Posted on 13th February 2012 by Jim Herbert
I’m the Heritage Development Officer for Northumberland County Council, and one of my jobs is to encourage the people in the county to get involved with Heritage Open Days. This post is how the building of networks - however informal - is key to the weekend’s success.
Northumberland is a large and diverse county. It consists of a rural north around Berwick-upon-Tweed and Alnwick, an industrial south-east around Ashington and Blyth, a very sparsely populated Tynedale in the west and central Morpeth, which is another, largely rural area but closer to centres of population.
So it isn’t really surprising that participation in Heritage Open Days varies greatly. In terms of number of events and visitor attendance, Berwick, Morpeth and Blyth were by far the most “successful” areas last year. The two areas less so were Tynedale and Alnwick. Now you could argue that Tynedale’s rural, but so is Berwick. While that is significant (and there are some very remote places up the Tyne Valley) I don’t believe it’s the full story.
The most important difference is having local organisers with networks of people and other groups to co-ordinate Heritage Open Days in their patch. I always tell people I liken these local networks to a web of very friendly spies searching out new places and pushing the weekend locally. And in some areas, for whatever reason, the gospel of Heritage Open Days hasn’t reached them yet. So, that’s where I come in, carrying that message forward.
At present I am creating a database of every museum and local history society along with as many local historians, civic societies, development trusts, archaeology groups etc. etc. in Northumberland I can find (over 100 and counting…)
Once done, I will be sending out an introductory letter with supporting information in mid-March when registration starts. But before that, I want to invite all those in the Tynedale area to an informal meeting to explain the joys of Heritage Open Days and to encourage networking between the different groups. Many of the things we have been posting on this blog will be the backbone of this discussion. The Northumberland National Park is one major group that got on board last year and is hoping to expand their activities. I think this can be a catalyst and an exemplar for the area.
In January, Lucy Thacker wrote an excellent post about creating clusters. All good stuff! Can I add an idea I have had that might be described as an extended cluster? In rural areas, an individual event at the end of the road may be seen as remote and not worth the drive but what if other sites and events along and just off the route can be promoted together? Get your heritage kicks on the A696, history heaven on the A697!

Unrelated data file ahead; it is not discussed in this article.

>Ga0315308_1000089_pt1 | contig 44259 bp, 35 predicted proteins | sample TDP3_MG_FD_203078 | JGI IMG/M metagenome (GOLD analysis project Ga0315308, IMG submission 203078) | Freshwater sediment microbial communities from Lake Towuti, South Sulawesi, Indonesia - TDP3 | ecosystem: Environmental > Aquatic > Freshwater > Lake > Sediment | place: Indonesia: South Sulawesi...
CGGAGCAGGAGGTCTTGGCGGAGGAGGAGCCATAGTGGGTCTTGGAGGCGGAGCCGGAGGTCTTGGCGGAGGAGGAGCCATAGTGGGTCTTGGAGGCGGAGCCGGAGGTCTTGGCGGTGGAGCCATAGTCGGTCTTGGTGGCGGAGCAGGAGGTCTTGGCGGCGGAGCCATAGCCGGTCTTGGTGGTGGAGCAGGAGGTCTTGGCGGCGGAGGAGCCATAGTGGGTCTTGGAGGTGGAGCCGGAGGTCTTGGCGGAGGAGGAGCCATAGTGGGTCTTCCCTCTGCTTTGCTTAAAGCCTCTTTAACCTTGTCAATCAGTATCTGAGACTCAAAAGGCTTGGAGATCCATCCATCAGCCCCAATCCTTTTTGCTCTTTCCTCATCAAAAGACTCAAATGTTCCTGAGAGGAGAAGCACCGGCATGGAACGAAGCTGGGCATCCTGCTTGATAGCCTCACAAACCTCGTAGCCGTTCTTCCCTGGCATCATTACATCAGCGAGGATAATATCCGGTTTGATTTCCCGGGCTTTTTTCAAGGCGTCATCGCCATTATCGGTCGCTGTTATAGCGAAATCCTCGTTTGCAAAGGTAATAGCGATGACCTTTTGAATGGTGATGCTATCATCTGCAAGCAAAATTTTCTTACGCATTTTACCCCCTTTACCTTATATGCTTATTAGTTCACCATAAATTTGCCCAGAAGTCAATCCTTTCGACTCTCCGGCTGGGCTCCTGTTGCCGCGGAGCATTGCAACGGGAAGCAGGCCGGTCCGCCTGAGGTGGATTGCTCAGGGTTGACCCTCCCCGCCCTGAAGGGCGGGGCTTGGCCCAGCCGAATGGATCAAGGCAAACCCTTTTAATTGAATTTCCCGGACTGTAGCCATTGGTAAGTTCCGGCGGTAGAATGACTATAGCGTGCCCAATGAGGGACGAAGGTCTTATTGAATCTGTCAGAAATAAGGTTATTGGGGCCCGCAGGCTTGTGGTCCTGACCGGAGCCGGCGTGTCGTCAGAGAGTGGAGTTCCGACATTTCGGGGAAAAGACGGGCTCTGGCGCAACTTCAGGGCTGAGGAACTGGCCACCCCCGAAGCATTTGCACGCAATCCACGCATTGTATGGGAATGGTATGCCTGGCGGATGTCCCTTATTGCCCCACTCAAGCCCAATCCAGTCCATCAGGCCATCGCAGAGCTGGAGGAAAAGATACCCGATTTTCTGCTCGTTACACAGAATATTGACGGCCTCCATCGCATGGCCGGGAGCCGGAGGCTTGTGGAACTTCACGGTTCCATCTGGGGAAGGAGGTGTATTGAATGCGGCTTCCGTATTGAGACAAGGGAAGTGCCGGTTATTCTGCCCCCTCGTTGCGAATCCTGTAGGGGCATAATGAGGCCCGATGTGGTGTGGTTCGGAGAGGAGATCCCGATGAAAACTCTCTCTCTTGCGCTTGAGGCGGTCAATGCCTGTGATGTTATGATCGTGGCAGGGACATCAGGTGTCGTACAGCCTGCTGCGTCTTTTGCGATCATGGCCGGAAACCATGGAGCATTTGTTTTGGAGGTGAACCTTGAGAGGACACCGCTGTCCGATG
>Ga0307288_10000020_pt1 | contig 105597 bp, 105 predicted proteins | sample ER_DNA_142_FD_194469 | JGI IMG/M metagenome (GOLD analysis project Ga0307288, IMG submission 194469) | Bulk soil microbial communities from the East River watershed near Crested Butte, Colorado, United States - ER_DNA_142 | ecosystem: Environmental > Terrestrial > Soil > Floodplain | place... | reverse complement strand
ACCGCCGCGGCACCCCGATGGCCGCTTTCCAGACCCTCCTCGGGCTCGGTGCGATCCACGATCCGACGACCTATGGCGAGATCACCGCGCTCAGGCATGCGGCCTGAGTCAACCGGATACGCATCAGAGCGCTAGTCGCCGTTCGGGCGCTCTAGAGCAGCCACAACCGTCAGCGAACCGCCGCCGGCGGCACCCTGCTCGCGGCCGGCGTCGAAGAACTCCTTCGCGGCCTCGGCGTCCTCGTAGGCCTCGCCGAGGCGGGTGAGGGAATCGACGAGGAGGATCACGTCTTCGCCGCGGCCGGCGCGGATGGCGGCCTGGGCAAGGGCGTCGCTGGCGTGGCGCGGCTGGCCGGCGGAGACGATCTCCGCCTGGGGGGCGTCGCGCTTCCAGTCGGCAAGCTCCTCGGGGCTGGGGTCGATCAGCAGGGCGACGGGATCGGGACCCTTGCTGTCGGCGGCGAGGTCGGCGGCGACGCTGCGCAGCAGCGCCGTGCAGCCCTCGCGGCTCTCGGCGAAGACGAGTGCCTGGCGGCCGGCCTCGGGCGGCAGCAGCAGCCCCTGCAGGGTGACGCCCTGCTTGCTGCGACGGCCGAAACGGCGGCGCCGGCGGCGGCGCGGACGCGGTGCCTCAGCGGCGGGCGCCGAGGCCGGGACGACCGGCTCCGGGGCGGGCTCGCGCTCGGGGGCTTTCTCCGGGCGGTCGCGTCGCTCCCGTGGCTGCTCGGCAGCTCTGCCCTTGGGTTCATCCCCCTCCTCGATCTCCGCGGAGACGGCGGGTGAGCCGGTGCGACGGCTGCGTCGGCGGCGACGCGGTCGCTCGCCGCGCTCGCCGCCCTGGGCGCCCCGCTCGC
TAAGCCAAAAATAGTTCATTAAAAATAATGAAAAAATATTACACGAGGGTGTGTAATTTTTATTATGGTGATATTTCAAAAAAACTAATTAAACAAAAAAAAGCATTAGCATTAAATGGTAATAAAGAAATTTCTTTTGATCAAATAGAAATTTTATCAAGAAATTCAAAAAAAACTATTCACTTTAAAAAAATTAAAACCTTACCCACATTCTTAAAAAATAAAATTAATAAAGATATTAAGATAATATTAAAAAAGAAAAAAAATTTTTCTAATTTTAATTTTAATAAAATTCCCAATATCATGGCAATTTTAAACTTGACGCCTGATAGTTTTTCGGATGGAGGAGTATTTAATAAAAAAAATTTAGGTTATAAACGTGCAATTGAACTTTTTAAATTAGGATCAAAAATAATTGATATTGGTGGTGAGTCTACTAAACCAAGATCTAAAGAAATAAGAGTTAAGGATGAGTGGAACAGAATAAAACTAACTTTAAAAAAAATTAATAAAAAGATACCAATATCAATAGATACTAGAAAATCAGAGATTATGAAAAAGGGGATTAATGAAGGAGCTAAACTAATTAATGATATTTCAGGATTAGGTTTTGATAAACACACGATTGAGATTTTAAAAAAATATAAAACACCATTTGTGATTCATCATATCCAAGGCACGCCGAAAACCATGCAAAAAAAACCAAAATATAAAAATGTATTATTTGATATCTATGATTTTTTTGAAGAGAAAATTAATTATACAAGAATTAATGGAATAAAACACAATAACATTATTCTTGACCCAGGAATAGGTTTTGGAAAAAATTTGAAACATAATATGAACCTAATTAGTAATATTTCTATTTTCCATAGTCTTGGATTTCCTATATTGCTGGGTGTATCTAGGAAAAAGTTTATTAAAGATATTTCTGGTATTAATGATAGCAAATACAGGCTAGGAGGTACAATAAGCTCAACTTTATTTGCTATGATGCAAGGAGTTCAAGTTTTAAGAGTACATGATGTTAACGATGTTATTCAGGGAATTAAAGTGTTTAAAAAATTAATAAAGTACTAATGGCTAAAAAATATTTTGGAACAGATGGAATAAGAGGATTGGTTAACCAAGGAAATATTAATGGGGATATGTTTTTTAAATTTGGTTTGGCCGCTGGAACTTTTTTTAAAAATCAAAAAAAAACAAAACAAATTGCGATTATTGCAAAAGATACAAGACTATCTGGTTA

Much of the database compilation is done at the end of a phone but I am a strong advocate in getting out there and chatting to people face to face (Roger Woodley’s so right – writing letters just won’t cut it). I drive from Berwick to Morpeth along the A697 a lot and one site (I won’t say where yet) has always caught my eye. Last week, I thought I’d pop in to see what it was like (I had heard it had closed). It turns out that the owner has sort of wound up the business and much of this site has been demolished for safety reasons.
The owner said he would have loved to have taken part but there was nothing left to see. “Could I have a look around for my own entertainment?” “Yes, of course.” And it’s a remarkable place. A little sad now but I think there is still enough to tell a great story. So we may be on after all. Oh, and the owner happens to be on the local Parish Council and his fellow councillors know this place and they may well get involved too.
After that I dropped into Alnwick to tap the local Tourist Information Centre staff for possible leads to explore in town. That led to a visit to a local hotel with an interior with a difference to die for. I do hope it’ll be able to sign up! A manager there gave me more names including a local charitable group who “do everything in Alnwick”. Thank you, sir! Just what I needed to hear.
Last year, unfortunately after the August deadline I was contacted by a B&B in Seahouses, a lovely little fishing village near the Farne Islands. Since getting involved with Heritage Open Days, I have always thought there was a dearth of events on this beautiful part of the coast. A couple of weeks ago, I had to go down in that direction anyway for something completely different but took the opportunity to pop around to see the B&B owner. He’s going to open his doors to one and all this year and as a result of meeting him, I have managed to get the local development trust involved and the oldest kipper smokehouse in the country will be registering!
Just up the coast, amid the sand dunes and in the shadow of one of the best castles in the country, is Bamburgh. The RNLI Grace Darling Museum has pledged their support and to assist in finding new sites. Like (possibly) the cold war observation post on the golf course! Now there’s a bunker with a difference.
All these new people are potentially getting involved as a result of a couple of hours’ chat.
Find out who’s who in your area.
Talk to each other now.
Form those networks - they don’t have to be formal.
It’s never too soon.